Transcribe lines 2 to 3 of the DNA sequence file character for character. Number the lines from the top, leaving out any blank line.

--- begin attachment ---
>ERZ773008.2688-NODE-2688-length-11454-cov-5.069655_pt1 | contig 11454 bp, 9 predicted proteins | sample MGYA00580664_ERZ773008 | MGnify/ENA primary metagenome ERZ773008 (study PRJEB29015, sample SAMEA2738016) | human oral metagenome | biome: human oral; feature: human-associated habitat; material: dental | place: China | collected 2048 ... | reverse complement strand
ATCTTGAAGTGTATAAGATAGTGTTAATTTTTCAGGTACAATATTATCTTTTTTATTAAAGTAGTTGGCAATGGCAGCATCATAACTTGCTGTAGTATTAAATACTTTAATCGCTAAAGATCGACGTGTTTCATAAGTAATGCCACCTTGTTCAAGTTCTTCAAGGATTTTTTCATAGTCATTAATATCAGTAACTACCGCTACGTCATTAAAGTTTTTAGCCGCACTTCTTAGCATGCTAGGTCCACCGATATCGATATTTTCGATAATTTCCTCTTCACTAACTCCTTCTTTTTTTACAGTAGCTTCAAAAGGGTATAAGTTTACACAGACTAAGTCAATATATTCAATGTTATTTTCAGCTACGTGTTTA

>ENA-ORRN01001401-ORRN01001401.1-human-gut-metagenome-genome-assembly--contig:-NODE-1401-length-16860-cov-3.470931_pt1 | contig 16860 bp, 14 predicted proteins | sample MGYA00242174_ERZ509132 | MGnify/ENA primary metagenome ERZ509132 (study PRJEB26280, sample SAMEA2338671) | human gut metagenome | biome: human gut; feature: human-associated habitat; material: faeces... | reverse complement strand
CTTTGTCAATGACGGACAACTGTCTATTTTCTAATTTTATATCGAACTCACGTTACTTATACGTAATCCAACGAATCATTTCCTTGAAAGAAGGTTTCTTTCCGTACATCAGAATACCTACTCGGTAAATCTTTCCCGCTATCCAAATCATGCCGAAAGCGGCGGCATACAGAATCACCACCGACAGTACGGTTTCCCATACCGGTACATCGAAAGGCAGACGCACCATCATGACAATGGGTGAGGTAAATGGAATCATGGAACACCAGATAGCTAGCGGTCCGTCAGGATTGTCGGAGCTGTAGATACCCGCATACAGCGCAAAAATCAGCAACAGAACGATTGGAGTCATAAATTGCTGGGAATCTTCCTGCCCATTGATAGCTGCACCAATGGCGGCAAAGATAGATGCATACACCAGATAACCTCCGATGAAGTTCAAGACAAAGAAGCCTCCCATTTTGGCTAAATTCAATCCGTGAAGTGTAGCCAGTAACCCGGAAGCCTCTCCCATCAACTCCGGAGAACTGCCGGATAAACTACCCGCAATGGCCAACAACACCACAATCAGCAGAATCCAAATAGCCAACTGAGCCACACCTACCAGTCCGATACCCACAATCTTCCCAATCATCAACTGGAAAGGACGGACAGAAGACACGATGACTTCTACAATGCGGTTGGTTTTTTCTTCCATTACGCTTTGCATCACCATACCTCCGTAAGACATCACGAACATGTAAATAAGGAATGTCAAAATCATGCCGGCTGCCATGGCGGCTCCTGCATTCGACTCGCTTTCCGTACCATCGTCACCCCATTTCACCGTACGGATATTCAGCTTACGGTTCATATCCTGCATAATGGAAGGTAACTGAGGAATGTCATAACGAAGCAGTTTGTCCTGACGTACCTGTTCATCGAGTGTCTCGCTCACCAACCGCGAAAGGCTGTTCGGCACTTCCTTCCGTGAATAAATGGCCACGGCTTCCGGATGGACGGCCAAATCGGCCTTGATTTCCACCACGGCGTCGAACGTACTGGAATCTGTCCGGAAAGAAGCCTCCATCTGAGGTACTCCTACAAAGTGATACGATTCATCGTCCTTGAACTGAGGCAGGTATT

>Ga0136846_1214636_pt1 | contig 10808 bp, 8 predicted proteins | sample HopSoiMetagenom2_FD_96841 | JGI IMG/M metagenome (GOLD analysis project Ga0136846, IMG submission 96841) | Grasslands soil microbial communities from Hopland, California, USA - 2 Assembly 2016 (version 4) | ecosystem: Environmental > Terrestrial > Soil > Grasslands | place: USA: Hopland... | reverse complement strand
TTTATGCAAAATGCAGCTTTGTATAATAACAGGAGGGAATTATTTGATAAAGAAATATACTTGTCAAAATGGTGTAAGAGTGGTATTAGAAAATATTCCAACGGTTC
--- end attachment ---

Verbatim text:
ATCTTGAAGTGTATAAGATAGTGTTAATTTTTCAGGTACAATATTATCTTTTTTATTAAAGTAGTTGGCAATGGCAGCATCATAACTTGCTGTAGTATTAAATACTTTAATCGCTAAAGATCGACGTGTTTCATAAGTAATGCCACCTTGTTCAAGTTCTTCAAGGATTTTTTCATAGTCATTAATATCAGTAACTACCGCTACGTCATTAAAGTTTTTAGCCGCACTTCTTAGCATGCTAGGTCCACCGATATCGATATTTTCGATAATTTCCTCTTCACTAACTCCTTCTTTTTTTACAGTAGCTTCAAAAGGGTATAAGTTTACACAGACTAAGTCAATATATTCAATGTTATTTTCAGCTACGTGTTTA

>ENA-ORRN01001401-ORRN01001401.1-human-gut-metagenome-genome-assembly--contig:-NODE-1401-length-16860-cov-3.470931_pt1 | contig 16860 bp, 14 predicted proteins | sample MGYA00242174_ERZ509132 | MGnify/ENA primary metagenome ERZ509132 (study PRJEB26280, sample SAMEA2338671) | human gut metagenome | biome: human gut; feature: human-associated habitat; material: faeces... | reverse complement strand